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The LAist Interview: James Rojas

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Few people in Los Angeles are as plugged into the urban and cultural planning scenes and other fascinating areas of overlap as James Rojas. In addition to his 9-to-5 as a project manager at the MTA, James's irons in the fire include helming the Latino Urban Forum and lecturing on various planning and cultural issues at venues that range from the university to the community grass roots level. He's also co-owner of the Gallery 727 on Spring Street in Downtown, where Don Normark and Don Rogers's photographs of "South Central Farmers" (featured in the Los Angeles Times Magazine yesterday) will be on display later this month. In sum, James's deep understanding and respect for Los Angeles combined with his tenacity and organizing prowess provide unique contributions to our city.

1. Age and Occupation:

44 years old, urban theorist. I also co-own Gallery 727 in Downtown LA.

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2. Which Los Angeles neighborhood did you grow up in?

I grew up in Boyle Heights and East Los Angeles Unincorporated.

3. Your work cross-pollinates ideas and projects from different fields, yet your general focus remains on Latinos and the built environment. How has this concentration and/or your goals shifted over time?

My goal to improve and understand cities has never changed only the strategies to achieve this goal. As I weave through urban life from my different jobs, projects, locations and studies, I have learned that urban planning is an interdisciplinary field.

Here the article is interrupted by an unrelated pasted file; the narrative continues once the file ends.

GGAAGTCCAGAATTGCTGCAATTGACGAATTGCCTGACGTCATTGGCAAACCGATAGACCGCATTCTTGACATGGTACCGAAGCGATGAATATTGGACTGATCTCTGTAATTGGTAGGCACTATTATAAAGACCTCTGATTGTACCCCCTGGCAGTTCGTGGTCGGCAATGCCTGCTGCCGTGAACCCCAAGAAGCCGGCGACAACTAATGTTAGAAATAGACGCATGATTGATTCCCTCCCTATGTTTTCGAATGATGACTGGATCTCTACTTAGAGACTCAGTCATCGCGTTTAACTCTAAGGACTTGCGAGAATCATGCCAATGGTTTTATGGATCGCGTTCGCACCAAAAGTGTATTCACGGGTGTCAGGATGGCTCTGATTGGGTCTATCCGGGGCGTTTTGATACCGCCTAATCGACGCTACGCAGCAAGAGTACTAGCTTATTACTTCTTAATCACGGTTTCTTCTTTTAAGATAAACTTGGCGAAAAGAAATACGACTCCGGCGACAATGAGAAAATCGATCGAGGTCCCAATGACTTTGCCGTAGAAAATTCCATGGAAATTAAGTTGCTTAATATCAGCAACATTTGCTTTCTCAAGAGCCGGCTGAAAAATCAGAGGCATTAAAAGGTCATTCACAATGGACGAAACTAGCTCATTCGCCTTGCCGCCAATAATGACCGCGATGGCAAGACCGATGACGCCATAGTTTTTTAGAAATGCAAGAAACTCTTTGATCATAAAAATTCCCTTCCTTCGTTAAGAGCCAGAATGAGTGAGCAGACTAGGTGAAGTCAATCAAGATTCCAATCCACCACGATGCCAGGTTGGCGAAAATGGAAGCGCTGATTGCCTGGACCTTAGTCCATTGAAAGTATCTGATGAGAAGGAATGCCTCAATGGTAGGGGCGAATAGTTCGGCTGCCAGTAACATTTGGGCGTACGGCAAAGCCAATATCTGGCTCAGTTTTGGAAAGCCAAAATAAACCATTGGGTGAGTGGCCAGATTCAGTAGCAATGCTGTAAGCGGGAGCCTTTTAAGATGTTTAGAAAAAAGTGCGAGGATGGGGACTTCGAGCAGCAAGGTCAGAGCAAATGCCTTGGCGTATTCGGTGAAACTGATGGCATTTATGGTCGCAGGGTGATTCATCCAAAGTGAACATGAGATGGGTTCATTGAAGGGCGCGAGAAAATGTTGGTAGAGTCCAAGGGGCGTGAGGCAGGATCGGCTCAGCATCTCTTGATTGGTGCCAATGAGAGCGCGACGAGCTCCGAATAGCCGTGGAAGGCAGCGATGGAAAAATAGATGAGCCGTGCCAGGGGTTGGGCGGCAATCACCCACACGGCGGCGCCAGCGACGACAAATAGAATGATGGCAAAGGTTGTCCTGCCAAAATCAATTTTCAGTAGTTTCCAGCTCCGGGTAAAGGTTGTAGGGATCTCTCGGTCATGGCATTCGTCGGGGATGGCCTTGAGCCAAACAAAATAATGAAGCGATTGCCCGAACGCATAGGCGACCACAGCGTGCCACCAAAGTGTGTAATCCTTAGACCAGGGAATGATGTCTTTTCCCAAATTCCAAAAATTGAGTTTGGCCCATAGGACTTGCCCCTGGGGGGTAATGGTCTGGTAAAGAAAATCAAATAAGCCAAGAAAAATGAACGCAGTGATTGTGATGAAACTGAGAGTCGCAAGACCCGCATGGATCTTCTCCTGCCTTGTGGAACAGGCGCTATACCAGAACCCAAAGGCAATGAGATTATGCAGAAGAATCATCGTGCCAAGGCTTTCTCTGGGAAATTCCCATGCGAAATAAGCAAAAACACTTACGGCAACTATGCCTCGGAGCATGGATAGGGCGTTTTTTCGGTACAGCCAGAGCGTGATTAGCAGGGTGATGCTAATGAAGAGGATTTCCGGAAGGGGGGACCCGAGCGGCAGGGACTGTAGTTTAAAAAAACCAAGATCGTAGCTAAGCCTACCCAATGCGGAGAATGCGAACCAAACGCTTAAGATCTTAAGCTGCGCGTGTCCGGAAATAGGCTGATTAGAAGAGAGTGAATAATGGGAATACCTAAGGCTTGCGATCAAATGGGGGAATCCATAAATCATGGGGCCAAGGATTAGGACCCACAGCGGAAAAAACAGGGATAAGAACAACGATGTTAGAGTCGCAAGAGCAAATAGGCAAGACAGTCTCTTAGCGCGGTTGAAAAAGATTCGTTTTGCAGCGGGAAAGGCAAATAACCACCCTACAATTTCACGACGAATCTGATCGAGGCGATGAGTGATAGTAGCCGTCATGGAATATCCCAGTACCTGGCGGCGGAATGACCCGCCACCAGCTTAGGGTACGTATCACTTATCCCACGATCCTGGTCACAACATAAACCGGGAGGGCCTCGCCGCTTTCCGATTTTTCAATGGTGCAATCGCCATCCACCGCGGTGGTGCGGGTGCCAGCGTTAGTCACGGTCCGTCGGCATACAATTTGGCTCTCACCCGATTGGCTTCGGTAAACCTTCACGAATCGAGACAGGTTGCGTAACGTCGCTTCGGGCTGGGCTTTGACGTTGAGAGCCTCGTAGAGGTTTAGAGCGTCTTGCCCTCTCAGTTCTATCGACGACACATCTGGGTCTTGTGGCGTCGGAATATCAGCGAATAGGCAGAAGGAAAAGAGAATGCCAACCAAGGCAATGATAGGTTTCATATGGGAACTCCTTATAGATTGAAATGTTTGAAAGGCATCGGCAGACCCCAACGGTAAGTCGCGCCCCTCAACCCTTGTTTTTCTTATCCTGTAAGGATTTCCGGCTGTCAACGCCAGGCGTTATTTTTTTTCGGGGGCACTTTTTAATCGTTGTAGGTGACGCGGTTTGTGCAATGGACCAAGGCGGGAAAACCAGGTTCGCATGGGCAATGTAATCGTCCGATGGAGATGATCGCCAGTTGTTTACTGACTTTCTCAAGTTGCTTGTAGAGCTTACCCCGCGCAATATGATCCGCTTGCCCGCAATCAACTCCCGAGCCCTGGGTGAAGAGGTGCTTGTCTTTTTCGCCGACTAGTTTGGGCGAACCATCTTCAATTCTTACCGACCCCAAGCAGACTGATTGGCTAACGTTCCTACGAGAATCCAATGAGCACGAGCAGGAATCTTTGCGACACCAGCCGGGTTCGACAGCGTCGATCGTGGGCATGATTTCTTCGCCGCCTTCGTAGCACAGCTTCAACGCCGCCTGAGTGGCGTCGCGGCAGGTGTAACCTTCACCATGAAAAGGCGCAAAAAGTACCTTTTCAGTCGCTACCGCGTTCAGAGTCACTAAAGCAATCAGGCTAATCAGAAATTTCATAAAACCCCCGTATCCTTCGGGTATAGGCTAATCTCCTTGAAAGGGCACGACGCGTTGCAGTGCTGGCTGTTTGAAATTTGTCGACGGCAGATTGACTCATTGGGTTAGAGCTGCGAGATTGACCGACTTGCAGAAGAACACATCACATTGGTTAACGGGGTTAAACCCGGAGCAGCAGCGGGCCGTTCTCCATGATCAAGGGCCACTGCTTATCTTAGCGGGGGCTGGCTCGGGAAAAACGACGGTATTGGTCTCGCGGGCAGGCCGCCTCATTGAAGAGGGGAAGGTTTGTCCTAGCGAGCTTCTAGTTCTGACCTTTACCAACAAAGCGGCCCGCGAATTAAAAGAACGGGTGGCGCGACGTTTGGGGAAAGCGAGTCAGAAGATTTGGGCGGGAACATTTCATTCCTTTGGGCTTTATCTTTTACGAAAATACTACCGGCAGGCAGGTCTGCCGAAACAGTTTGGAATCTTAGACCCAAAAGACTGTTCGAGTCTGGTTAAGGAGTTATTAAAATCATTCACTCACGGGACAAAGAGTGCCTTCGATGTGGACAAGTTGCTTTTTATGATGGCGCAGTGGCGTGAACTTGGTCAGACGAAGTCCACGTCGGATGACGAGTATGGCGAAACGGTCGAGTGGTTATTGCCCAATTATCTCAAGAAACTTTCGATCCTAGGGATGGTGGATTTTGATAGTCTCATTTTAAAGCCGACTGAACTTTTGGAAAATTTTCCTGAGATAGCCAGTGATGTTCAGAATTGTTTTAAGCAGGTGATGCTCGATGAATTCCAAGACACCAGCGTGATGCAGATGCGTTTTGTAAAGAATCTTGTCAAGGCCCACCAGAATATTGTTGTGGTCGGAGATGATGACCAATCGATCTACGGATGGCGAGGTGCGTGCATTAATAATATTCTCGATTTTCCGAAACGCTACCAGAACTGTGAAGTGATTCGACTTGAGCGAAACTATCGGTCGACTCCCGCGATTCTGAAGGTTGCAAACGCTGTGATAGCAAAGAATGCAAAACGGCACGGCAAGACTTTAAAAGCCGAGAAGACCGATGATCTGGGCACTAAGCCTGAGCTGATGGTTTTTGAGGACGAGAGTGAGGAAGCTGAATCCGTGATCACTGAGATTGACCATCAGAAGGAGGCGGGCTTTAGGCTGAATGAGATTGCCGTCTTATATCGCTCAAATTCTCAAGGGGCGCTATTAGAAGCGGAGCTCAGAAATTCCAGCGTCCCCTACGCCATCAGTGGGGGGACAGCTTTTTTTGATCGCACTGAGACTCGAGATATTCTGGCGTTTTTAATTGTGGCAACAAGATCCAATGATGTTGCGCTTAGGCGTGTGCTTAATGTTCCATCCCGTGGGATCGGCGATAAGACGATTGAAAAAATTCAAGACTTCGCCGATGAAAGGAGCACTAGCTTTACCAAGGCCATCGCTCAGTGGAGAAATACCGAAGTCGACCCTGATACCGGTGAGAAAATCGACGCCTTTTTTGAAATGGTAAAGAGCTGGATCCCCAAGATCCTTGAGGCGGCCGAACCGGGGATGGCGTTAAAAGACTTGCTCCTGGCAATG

Being an effective urban planner requires the understanding of the policies, social dynamics, built environment and the theoretical framework of cities. From my civil service position I understand process, from my community involvement I understand social conditions and from my education I understand theory.

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In todays world of specialization, this interface rarely happens. Bureaucrats are stuck on process, community activities are not being effective in changing policy and the ivory tower remains that. I combine all three areas in all my projects.

My hook into the urban planning arena is my expertise on Latinos and the built environment. This is what I know and love and believe if we can make the city work for Latinos it will be able to work for everybody.

4. Are local politics and institutional relationships conducive to partnerships between agencies, such as the MTA and community based organizations? From what youve observed and experienced, is LA different from other cities in this regard?

The polities of institutional relationships are usually not conductive to partnerships between agencies and community based organization because LA is a unique place of geographic diversity and neighborhoods demographic are always changing. These characteristics work for the disadvantage of Los Angeles and the advantage of smaller cities how can mobilize and addresses the concerns of community residents effectively.

LA agencies need to learn how to work in an ever changing city. The failure of todays planning is that there is no nexus between the insiders and outsiders. For whatever reasons bureaucrats do not communicate with residence and vice versa. When communication does happen between agencies and community residents its not always amicable and becomes us verses them.

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5. Do you catch a lot of flak for dealing with issues that might be seen as mutually exclusive, such as historic preservation in low-income communities, or championing an East LA light rail system in light of the Bus Riders Union MTA consent decree to add more busses?

I do not get flak on positions I take when it comes to improving the built environment in Latino community because I have well thought-out arguments.

I am not a "poverty pimp" and believe that we are all after the same goals in life. We may have different approaches to get our universal goals.